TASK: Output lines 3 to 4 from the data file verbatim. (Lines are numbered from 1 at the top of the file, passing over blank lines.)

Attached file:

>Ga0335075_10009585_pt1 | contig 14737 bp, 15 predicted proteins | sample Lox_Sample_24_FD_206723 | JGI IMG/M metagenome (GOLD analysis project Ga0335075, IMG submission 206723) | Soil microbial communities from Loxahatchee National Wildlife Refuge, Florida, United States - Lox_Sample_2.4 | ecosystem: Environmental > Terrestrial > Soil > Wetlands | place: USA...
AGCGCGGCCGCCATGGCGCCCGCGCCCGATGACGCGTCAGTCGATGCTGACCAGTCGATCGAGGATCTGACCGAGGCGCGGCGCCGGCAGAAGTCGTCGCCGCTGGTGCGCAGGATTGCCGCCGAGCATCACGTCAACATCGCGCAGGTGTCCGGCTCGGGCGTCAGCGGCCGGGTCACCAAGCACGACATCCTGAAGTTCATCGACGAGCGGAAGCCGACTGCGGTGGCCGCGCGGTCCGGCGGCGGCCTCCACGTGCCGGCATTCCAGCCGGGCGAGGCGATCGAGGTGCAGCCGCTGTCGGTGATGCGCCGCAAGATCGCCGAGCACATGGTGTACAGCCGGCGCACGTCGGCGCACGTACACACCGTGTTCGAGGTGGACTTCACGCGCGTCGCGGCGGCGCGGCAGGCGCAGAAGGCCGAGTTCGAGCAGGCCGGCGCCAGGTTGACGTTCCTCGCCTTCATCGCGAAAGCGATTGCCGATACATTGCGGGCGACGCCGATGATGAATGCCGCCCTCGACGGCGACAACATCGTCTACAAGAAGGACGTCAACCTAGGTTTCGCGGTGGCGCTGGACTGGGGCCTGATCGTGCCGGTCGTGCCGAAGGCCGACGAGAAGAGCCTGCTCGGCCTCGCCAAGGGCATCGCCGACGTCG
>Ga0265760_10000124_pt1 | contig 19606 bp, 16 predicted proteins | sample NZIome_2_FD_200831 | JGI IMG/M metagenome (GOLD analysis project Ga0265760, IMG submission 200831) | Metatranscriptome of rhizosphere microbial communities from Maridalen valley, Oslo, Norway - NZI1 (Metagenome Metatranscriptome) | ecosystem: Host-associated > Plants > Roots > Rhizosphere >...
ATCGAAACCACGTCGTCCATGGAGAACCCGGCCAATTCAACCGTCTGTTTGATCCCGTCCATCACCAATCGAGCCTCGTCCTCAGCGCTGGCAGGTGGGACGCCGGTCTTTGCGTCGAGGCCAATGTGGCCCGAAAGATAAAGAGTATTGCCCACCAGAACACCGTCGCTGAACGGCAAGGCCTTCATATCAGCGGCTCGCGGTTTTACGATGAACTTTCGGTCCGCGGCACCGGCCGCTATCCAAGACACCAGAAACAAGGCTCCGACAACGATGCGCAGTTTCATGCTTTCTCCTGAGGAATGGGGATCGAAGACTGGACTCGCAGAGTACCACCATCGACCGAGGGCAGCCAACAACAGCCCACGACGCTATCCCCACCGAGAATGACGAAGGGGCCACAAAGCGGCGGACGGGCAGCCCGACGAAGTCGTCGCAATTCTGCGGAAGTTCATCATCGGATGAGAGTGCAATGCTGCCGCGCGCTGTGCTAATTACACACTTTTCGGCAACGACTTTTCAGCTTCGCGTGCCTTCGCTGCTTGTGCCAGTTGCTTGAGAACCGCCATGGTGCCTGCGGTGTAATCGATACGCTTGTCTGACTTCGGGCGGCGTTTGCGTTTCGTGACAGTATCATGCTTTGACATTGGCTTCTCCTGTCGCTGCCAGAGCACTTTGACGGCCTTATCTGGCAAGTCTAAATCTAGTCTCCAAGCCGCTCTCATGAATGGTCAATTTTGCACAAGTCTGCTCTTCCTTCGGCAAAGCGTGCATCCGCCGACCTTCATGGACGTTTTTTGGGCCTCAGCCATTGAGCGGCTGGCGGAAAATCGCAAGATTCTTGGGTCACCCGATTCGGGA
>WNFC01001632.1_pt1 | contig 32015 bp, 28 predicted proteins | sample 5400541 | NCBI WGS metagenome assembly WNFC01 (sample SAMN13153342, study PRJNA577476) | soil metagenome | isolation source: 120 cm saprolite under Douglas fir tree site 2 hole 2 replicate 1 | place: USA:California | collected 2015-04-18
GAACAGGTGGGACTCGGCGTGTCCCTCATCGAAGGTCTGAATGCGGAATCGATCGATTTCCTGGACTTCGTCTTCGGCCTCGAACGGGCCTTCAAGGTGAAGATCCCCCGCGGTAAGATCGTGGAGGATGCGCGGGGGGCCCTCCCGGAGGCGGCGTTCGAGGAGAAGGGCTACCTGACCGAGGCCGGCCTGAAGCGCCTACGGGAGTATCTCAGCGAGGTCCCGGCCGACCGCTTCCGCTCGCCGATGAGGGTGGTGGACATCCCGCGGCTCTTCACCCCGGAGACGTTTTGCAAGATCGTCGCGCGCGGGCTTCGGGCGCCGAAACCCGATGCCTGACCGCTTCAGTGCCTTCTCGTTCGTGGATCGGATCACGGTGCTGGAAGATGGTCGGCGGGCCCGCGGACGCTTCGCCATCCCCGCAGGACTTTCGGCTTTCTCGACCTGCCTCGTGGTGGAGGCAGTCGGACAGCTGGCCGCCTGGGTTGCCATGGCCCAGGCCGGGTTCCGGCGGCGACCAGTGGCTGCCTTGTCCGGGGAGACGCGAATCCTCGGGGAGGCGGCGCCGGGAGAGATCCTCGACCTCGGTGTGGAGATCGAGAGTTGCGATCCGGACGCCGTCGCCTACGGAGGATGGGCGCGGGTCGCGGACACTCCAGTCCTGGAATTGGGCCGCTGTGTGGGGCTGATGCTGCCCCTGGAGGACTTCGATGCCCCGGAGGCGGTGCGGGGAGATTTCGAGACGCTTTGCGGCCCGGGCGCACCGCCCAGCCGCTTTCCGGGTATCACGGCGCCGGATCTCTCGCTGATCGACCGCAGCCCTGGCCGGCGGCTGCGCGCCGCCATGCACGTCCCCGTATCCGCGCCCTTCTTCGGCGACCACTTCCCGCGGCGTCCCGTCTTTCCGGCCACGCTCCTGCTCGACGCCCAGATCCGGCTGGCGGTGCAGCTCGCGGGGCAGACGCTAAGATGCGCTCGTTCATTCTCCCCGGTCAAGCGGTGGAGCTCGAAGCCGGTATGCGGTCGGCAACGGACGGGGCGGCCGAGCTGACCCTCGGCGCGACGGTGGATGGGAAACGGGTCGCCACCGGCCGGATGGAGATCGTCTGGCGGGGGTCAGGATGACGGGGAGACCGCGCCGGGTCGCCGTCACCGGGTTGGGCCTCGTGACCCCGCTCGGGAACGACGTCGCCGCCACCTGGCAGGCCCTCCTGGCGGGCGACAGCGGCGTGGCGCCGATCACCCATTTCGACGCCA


>Ga0265760_10000124_pt1 | contig 19606 bp, 16 predicted proteins | sample NZIome_2_FD_200831 | JGI IMG/M metagenome (GOLD analysis project Ga0265760, IMG submission 200831) | Metatranscriptome of rhizosphere microbial communities from Maridalen valley, Oslo, Norway - NZI1 (Metagenome Metatranscriptome) | ecosystem: Host-associated > Plants > Roots > Rhizosphere >...
ATCGAAACCACGTCGTCCATGGAGAACCCGGCCAATTCAACCGTCTGTTTGATCCCGTCCATCACCAATCGAGCCTCGTCCTCAGCGCTGGCAGGTGGGACGCCGGTCTTTGCGTCGAGGCCAATGTGGCCCGAAAGATAAAGAGTATTGCCCACCAGAACACCGTCGCTGAACGGCAAGGCCTTCATATCAGCGGCTCGCGGTTTTACGATGAACTTTCGGTCCGCGGCACCGGCCGCTATCCAAGACACCAGAAACAAGGCTCCGACAACGATGCGCAGTTTCATGCTTTCTCCTGAGGAATGGGGATCGAAGACTGGACTCGCAGAGTACCACCATCGACCGAGGGCAGCCAACAACAGCCCACGACGCTATCCCCACCGAGAATGACGAAGGGGCCACAAAGCGGCGGACGGGCAGCCCGACGAAGTCGTCGCAATTCTGCGGAAGTTCATCATCGGATGAGAGTGCAATGCTGCCGCGCGCTGTGCTAATTACACACTTTTCGGCAACGACTTTTCAGCTTCGCGTGCCTTCGCTGCTTGTGCCAGTTGCTTGAGAACCGCCATGGTGCCTGCGGTGTAATCGATACGCTTGTCTGACTTCGGGCGGCGTTTGCGTTTCGTGACAGTATCATGCTTTGACATTGGCTTCTCCTGTCGCTGCCAGAGCACTTTGACGGCCTTATCTGGCAAGTCTAAATCTAGTCTCCAAGCCGCTCTCATGAATGGTCAATTTTGCACAAGTCTGCTCTTCCTTCGGCAAAGCGTGCATCCGCCGACCTTCATGGACGTTTTTTGGGCCTCAGCCATTGAGCGGCTGGCGGAAAATCGCAAGATTCTTGGGTCACCCGATTCGGGA